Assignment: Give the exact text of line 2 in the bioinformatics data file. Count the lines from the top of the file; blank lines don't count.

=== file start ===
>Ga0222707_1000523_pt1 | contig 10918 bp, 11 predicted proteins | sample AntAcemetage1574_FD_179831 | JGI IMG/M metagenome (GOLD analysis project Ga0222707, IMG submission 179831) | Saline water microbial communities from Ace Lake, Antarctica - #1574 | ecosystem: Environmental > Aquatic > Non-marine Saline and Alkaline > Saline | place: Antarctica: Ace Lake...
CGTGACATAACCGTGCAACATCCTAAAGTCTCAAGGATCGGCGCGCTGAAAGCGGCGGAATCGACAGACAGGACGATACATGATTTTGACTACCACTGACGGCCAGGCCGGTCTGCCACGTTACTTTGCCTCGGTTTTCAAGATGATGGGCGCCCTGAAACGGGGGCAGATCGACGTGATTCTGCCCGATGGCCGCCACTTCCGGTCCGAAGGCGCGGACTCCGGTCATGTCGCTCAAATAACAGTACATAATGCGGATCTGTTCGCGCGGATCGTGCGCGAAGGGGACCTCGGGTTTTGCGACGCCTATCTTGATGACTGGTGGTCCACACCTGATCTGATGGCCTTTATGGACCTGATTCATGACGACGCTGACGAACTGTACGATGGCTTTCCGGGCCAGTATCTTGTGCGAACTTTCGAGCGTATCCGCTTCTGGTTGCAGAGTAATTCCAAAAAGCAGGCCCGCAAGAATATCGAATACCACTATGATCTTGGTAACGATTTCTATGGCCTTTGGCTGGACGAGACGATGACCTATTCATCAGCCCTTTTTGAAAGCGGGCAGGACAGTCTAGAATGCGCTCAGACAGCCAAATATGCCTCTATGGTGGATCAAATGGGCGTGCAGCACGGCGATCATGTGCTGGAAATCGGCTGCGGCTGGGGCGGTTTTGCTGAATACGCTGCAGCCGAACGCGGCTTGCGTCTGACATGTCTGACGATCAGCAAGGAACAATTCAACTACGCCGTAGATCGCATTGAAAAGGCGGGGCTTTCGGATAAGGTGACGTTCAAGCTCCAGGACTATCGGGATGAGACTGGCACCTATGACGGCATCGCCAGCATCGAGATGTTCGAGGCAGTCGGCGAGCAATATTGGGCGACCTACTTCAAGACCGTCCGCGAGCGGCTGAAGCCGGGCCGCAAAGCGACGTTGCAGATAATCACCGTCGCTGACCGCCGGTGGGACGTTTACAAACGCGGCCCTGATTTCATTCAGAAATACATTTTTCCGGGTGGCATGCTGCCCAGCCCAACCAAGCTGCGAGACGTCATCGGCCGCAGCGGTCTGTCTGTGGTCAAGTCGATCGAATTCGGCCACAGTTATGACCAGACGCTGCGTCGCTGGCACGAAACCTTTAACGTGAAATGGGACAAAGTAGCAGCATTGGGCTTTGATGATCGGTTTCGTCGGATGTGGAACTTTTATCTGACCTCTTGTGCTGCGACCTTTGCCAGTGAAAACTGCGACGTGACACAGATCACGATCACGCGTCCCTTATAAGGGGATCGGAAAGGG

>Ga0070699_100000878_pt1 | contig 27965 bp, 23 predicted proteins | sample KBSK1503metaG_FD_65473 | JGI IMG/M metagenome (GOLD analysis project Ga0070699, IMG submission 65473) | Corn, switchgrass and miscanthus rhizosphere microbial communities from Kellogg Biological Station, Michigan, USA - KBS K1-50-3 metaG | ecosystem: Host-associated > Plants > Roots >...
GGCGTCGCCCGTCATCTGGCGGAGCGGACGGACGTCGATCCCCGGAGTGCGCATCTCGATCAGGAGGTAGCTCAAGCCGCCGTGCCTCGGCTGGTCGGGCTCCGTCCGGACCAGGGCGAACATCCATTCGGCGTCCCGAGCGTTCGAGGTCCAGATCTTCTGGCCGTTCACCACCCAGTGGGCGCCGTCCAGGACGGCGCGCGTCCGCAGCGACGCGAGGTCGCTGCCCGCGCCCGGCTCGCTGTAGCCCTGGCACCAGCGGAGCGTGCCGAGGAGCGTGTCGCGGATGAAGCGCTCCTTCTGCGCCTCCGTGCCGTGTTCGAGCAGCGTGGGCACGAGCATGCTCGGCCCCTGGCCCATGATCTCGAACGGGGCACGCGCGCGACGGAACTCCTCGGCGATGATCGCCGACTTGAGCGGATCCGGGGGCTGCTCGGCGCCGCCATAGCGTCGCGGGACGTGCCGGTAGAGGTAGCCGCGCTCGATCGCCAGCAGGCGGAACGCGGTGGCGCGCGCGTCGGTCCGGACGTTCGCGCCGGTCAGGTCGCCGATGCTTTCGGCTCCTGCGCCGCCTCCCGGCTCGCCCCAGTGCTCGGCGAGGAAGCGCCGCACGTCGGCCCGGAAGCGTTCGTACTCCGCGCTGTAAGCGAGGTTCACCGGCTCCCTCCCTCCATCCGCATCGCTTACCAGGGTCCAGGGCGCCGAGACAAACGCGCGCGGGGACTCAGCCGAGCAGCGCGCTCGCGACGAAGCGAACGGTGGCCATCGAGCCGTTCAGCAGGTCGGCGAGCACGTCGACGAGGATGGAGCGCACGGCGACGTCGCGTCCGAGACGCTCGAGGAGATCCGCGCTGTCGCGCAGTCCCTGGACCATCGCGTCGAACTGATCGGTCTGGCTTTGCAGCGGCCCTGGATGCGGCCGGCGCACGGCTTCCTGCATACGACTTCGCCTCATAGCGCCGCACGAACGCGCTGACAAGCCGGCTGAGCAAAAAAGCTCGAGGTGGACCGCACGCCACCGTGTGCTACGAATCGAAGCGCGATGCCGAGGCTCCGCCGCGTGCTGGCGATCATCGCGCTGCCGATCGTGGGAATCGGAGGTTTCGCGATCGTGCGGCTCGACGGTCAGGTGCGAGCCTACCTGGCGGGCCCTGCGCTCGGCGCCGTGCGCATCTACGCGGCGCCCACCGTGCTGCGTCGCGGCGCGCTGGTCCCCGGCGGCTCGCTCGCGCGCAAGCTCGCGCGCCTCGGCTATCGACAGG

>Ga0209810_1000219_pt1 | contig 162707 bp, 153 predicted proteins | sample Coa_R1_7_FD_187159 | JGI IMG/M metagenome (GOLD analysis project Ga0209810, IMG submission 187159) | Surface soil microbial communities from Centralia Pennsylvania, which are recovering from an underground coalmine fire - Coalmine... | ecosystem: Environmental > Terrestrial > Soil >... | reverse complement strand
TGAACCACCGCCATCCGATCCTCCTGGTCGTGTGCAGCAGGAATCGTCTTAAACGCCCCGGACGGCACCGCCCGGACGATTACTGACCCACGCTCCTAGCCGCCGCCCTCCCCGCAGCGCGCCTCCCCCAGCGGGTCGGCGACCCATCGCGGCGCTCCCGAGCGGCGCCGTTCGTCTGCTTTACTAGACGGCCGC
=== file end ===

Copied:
CGTGACATAACCGTGCAACATCCTAAAGTCTCAAGGATCGGCGCGCTGAAAGCGGCGGAATCGACAGACAGGACGATACATGATTTTGACTACCACTGACGGCCAGGCCGGTCTGCCACGTTACTTTGCCTCGGTTTTCAAGATGATGGGCGCCCTGAAACGGGGGCAGATCGACGTGATTCTGCCCGATGGCCGCCACTTCCGGTCCGAAGGCGCGGACTCCGGTCATGTCGCTCAAATAACAGTACATAATGCGGATCTGTTCGCGCGGATCGTGCGCGAAGGGGACCTCGGGTTTTGCGACGCCTATCTTGATGACTGGTGGTCCACACCTGATCTGATGGCCTTTATGGACCTGATTCATGACGACGCTGACGAACTGTACGATGGCTTTCCGGGCCAGTATCTTGTGCGAACTTTCGAGCGTATCCGCTTCTGGTTGCAGAGTAATTCCAAAAAGCAGGCCCGCAAGAATATCGAATACCACTATGATCTTGGTAACGATTTCTATGGCCTTTGGCTGGACGAGACGATGACCTATTCATCAGCCCTTTTTGAAAGCGGGCAGGACAGTCTAGAATGCGCTCAGACAGCCAAATATGCCTCTATGGTGGATCAAATGGGCGTGCAGCACGGCGATCATGTGCTGGAAATCGGCTGCGGCTGGGGCGGTTTTGCTGAATACGCTGCAGCCGAACGCGGCTTGCGTCTGACATGTCTGACGATCAGCAAGGAACAATTCAACTACGCCGTAGATCGCATTGAAAAGGCGGGGCTTTCGGATAAGGTGACGTTCAAGCTCCAGGACTATCGGGATGAGACTGGCACCTATGACGGCATCGCCAGCATCGAGATGTTCGAGGCAGTCGGCGAGCAATATTGGGCGACCTACTTCAAGACCGTCCGCGAGCGGCTGAAGCCGGGCCGCAAAGCGACGTTGCAGATAATCACCGTCGCTGACCGCCGGTGGGACGTTTACAAACGCGGCCCTGATTTCATTCAGAAATACATTTTTCCGGGTGGCATGCTGCCCAGCCCAACCAAGCTGCGAGACGTCATCGGCCGCAGCGGTCTGTCTGTGGTCAAGTCGATCGAATTCGGCCACAGTTATGACCAGACGCTGCGTCGCTGGCACGAAACCTTTAACGTGAAATGGGACAAAGTAGCAGCATTGGGCTTTGATGATCGGTTTCGTCGGATGTGGAACTTTTATCTGACCTCTTGTGCTGCGACCTTTGCCAGTGAAAACTGCGACGTGACACAGATCACGATCACGCGTCCCTTATAAGGGGATCGGAAAGGG